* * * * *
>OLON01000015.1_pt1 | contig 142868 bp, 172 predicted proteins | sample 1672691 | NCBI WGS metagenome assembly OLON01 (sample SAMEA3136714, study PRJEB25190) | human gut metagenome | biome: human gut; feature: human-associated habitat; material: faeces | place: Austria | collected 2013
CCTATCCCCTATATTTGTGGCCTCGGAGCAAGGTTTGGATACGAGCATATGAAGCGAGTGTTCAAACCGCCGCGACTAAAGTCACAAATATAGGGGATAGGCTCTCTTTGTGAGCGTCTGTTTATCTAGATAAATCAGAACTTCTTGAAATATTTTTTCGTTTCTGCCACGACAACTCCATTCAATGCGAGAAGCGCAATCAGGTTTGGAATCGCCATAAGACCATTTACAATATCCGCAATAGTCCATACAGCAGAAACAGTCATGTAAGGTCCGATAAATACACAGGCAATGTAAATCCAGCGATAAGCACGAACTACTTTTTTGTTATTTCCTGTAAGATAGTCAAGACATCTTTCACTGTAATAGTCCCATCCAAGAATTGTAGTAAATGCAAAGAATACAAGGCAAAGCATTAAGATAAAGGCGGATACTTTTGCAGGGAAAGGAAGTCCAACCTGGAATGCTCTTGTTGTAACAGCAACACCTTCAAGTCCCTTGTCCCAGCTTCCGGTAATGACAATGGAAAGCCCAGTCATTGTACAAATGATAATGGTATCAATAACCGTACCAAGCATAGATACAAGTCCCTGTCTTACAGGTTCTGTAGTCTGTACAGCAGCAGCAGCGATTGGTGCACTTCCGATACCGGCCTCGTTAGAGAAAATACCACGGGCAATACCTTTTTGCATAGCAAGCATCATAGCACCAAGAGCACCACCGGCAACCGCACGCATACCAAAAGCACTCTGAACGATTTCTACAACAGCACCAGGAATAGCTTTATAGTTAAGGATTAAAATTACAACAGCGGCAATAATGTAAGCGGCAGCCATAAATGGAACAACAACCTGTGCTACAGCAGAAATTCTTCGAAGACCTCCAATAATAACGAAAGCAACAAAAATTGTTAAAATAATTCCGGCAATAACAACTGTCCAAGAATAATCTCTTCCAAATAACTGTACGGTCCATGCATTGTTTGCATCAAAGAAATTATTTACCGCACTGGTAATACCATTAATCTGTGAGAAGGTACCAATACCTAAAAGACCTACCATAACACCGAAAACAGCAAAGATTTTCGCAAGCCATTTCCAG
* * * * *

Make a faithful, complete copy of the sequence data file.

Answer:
>OLON01000015.1_pt1 | contig 142868 bp, 172 predicted proteins | sample 1672691 | NCBI WGS metagenome assembly OLON01 (sample SAMEA3136714, study PRJEB25190) | human gut metagenome | biome: human gut; feature: human-associated habitat; material: faeces | place: Austria | collected 2013
CCTATCCCCTATATTTGTGGCCTCGGAGCAAGGTTTGGATACGAGCATATGAAGCGAGTGTTCAAACCGCCGCGACTAAAGTCACAAATATAGGGGATAGGCTCTCTTTGTGAGCGTCTGTTTATCTAGATAAATCAGAACTTCTTGAAATATTTTTTCGTTTCTGCCACGACAACTCCATTCAATGCGAGAAGCGCAATCAGGTTTGGAATCGCCATAAGACCATTTACAATATCCGCAATAGTCCATACAGCAGAAACAGTCATGTAAGGTCCGATAAATACACAGGCAATGTAAATCCAGCGATAAGCACGAACTACTTTTTTGTTATTTCCTGTAAGATAGTCAAGACATCTTTCACTGTAATAGTCCCATCCAAGAATTGTAGTAAATGCAAAGAATACAAGGCAAAGCATTAAGATAAAGGCGGATACTTTTGCAGGGAAAGGAAGTCCAACCTGGAATGCTCTTGTTGTAACAGCAACACCTTCAAGTCCCTTGTCCCAGCTTCCGGTAATGACAATGGAAAGCCCAGTCATTGTACAAATGATAATGGTATCAATAACCGTACCAAGCATAGATACAAGTCCCTGTCTTACAGGTTCTGTAGTCTGTACAGCAGCAGCAGCGATTGGTGCACTTCCGATACCGGCCTCGTTAGAGAAAATACCACGGGCAATACCTTTTTGCATAGCAAGCATCATAGCACCAAGAGCACCACCGGCAACCGCACGCATACCAAAAGCACTCTGAACGATTTCTACAACAGCACCAGGAATAGCTTTATAGTTAAGGATTAAAATTACAACAGCGGCAATAATGTAAGCGGCAGCCATAAATGGAACAACAACCTGTGCTACAGCAGAAATTCTTCGAAGACCTCCAATAATAACGAAAGCAACAAAAATTGTTAAAATAATTCCGGCAATAACAACTGTCCAAGAATAATCTCTTCCAAATAACTGTACGGTCCATGCATTGTTTGCATCAAAGAAATTATTTACCGCACTGGTAATACCATTAATCTGTGAGAAGGTACCAATACCTAAAAGACCTACCATAACACCGAAAACAGCAAAGATTTTCGCAAGCCATTTCCAG